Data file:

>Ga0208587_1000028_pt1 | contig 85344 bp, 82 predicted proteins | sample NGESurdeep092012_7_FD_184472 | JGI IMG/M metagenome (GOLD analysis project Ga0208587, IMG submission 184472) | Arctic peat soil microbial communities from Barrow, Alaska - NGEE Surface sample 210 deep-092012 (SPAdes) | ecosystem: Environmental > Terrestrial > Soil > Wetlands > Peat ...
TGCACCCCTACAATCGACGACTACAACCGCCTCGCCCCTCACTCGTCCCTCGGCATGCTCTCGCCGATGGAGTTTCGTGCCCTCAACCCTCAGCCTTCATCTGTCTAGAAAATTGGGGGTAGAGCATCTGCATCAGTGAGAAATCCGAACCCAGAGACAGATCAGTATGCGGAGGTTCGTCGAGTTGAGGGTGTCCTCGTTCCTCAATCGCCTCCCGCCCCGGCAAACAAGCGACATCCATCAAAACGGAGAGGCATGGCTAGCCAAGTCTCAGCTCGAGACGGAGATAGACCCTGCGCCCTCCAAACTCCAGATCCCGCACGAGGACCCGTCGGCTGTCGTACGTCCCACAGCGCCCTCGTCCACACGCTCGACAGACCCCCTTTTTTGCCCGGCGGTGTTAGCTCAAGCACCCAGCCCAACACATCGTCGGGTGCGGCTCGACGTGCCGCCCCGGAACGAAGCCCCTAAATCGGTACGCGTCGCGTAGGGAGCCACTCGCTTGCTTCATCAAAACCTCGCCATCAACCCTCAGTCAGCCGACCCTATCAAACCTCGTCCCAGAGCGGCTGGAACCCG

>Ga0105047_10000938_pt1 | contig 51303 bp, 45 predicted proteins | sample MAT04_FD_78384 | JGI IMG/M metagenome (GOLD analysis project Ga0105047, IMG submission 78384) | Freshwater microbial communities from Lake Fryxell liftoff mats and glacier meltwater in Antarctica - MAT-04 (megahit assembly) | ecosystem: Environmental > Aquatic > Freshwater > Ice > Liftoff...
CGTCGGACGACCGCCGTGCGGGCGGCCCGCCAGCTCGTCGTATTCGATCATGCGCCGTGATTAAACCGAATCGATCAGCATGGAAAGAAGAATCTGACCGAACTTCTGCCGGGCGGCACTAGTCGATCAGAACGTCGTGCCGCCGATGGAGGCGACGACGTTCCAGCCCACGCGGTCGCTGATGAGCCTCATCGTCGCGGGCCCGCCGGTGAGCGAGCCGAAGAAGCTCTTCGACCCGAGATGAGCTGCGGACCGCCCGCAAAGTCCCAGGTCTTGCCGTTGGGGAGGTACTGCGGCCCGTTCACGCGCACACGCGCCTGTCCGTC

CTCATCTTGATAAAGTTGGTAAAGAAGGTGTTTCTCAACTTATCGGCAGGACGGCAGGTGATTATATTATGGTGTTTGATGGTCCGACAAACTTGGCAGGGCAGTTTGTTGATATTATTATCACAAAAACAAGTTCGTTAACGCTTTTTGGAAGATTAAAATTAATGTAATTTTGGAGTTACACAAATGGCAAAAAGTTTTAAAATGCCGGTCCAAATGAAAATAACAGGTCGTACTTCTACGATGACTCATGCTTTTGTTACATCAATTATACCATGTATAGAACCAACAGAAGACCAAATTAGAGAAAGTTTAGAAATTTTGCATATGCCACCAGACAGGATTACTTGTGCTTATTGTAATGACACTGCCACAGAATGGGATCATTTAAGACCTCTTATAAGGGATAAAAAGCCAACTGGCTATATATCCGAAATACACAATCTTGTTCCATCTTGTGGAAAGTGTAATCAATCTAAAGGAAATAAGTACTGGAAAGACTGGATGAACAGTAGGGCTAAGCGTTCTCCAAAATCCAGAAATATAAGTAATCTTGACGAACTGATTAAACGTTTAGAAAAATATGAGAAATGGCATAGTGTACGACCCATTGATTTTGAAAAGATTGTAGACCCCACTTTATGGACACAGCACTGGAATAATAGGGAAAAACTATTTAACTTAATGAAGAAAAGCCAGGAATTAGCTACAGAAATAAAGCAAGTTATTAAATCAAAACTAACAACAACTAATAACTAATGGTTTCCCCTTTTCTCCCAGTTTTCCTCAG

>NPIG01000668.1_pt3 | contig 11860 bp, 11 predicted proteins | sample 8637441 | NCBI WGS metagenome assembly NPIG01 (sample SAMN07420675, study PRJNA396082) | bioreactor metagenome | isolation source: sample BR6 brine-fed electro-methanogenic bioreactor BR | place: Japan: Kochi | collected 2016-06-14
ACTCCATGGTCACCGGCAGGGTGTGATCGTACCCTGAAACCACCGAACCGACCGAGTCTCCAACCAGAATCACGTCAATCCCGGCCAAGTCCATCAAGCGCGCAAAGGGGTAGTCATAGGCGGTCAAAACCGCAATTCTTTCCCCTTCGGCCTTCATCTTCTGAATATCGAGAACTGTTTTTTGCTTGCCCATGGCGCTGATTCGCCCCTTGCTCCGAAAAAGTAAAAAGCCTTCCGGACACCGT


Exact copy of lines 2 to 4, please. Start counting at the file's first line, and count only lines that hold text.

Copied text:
TGCACCCCTACAATCGACGACTACAACCGCCTCGCCCCTCACTCGTCCCTCGGCATGCTCTCGCCGATGGAGTTTCGTGCCCTCAACCCTCAGCCTTCATCTGTCTAGAAAATTGGGGGTAGAGCATCTGCATCAGTGAGAAATCCGAACCCAGAGACAGATCAGTATGCGGAGGTTCGTCGAGTTGAGGGTGTCCTCGTTCCTCAATCGCCTCCCGCCCCGGCAAACAAGCGACATCCATCAAAACGGAGAGGCATGGCTAGCCAAGTCTCAGCTCGAGACGGAGATAGACCCTGCGCCCTCCAAACTCCAGATCCCGCACGAGGACCCGTCGGCTGTCGTACGTCCCACAGCGCCCTCGTCCACACGCTCGACAGACCCCCTTTTTTGCCCGGCGGTGTTAGCTCAAGCACCCAGCCCAACACATCGTCGGGTGCGGCTCGACGTGCCGCCCCGGAACGAAGCCCCTAAATCGGTACGCGTCGCGTAGGGAGCCACTCGCTTGCTTCATCAAAACCTCGCCATCAACCCTCAGTCAGCCGACCCTATCAAACCTCGTCCCAGAGCGGCTGGAACCCG

>Ga0105047_10000938_pt1 | contig 51303 bp, 45 predicted proteins | sample MAT04_FD_78384 | JGI IMG/M metagenome (GOLD analysis project Ga0105047, IMG submission 78384) | Freshwater microbial communities from Lake Fryxell liftoff mats and glacier meltwater in Antarctica - MAT-04 (megahit assembly) | ecosystem: Environmental > Aquatic > Freshwater > Ice > Liftoff...
CGTCGGACGACCGCCGTGCGGGCGGCCCGCCAGCTCGTCGTATTCGATCATGCGCCGTGATTAAACCGAATCGATCAGCATGGAAAGAAGAATCTGACCGAACTTCTGCCGGGCGGCACTAGTCGATCAGAACGTCGTGCCGCCGATGGAGGCGACGACGTTCCAGCCCACGCGGTCGCTGATGAGCCTCATCGTCGCGGGCCCGCCGGTGAGCGAGCCGAAGAAGCTCTTCGACCCGAGATGAGCTGCGGACCGCCCGCAAAGTCCCAGGTCTTGCCGTTGGGGAGGTACTGCGGCCCGTTCACGCGCACACGCGCCTGTCCGTC